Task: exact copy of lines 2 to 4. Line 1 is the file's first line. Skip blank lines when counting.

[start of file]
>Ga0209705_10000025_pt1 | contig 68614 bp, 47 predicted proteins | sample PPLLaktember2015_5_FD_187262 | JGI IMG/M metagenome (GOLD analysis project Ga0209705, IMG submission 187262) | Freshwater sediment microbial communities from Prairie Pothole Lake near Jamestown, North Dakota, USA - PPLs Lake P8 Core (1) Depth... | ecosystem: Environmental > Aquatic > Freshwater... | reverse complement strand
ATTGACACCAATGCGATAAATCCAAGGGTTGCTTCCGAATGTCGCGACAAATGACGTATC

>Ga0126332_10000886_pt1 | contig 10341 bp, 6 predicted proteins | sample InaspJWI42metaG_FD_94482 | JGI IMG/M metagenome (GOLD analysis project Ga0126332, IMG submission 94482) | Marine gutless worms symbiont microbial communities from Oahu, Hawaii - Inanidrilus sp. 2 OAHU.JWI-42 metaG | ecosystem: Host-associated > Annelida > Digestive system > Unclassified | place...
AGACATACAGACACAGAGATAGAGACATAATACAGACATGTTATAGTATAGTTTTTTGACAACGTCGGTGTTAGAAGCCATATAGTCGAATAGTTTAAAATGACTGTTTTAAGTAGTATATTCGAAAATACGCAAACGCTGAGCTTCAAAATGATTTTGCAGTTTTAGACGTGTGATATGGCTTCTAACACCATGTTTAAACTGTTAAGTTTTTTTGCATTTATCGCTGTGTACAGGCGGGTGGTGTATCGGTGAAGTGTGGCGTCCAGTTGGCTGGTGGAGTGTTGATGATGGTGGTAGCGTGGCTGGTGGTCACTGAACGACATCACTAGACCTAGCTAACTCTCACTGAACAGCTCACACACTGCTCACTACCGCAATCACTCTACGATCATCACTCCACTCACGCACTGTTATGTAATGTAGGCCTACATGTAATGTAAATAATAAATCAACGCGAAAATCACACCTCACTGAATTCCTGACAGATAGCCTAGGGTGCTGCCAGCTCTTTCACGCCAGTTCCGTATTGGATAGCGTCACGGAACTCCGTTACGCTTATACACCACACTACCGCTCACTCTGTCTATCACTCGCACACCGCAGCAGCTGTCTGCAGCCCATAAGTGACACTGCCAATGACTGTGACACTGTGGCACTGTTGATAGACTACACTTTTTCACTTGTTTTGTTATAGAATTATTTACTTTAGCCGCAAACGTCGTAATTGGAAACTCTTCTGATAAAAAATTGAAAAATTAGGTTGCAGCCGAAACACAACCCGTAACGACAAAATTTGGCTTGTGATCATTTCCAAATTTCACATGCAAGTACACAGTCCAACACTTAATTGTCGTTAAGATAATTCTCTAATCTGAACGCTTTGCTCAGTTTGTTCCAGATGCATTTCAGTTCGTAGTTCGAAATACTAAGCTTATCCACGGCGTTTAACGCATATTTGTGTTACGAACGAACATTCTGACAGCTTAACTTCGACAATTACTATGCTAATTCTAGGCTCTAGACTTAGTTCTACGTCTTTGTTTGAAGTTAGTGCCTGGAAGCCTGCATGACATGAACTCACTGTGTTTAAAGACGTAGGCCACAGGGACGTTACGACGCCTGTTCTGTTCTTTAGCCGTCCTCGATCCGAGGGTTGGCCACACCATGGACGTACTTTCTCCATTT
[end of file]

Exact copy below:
ATTGACACCAATGCGATAAATCCAAGGGTTGCTTCCGAATGTCGCGACAAATGACGTATC

>Ga0126332_10000886_pt1 | contig 10341 bp, 6 predicted proteins | sample InaspJWI42metaG_FD_94482 | JGI IMG/M metagenome (GOLD analysis project Ga0126332, IMG submission 94482) | Marine gutless worms symbiont microbial communities from Oahu, Hawaii - Inanidrilus sp. 2 OAHU.JWI-42 metaG | ecosystem: Host-associated > Annelida > Digestive system > Unclassified | place...
AGACATACAGACACAGAGATAGAGACATAATACAGACATGTTATAGTATAGTTTTTTGACAACGTCGGTGTTAGAAGCCATATAGTCGAATAGTTTAAAATGACTGTTTTAAGTAGTATATTCGAAAATACGCAAACGCTGAGCTTCAAAATGATTTTGCAGTTTTAGACGTGTGATATGGCTTCTAACACCATGTTTAAACTGTTAAGTTTTTTTGCATTTATCGCTGTGTACAGGCGGGTGGTGTATCGGTGAAGTGTGGCGTCCAGTTGGCTGGTGGAGTGTTGATGATGGTGGTAGCGTGGCTGGTGGTCACTGAACGACATCACTAGACCTAGCTAACTCTCACTGAACAGCTCACACACTGCTCACTACCGCAATCACTCTACGATCATCACTCCACTCACGCACTGTTATGTAATGTAGGCCTACATGTAATGTAAATAATAAATCAACGCGAAAATCACACCTCACTGAATTCCTGACAGATAGCCTAGGGTGCTGCCAGCTCTTTCACGCCAGTTCCGTATTGGATAGCGTCACGGAACTCCGTTACGCTTATACACCACACTACCGCTCACTCTGTCTATCACTCGCACACCGCAGCAGCTGTCTGCAGCCCATAAGTGACACTGCCAATGACTGTGACACTGTGGCACTGTTGATAGACTACACTTTTTCACTTGTTTTGTTATAGAATTATTTACTTTAGCCGCAAACGTCGTAATTGGAAACTCTTCTGATAAAAAATTGAAAAATTAGGTTGCAGCCGAAACACAACCCGTAACGACAAAATTTGGCTTGTGATCATTTCCAAATTTCACATGCAAGTACACAGTCCAACACTTAATTGTCGTTAAGATAATTCTCTAATCTGAACGCTTTGCTCAGTTTGTTCCAGATGCATTTCAGTTCGTAGTTCGAAATACTAAGCTTATCCACGGCGTTTAACGCATATTTGTGTTACGAACGAACATTCTGACAGCTTAACTTCGACAATTACTATGCTAATTCTAGGCTCTAGACTTAGTTCTACGTCTTTGTTTGAAGTTAGTGCCTGGAAGCCTGCATGACATGAACTCACTGTGTTTAAAGACGTAGGCCACAGGGACGTTACGACGCCTGTTCTGTTCTTTAGCCGTCCTCGATCCGAGGGTTGGCCACACCATGGACGTACTTTCTCCATTT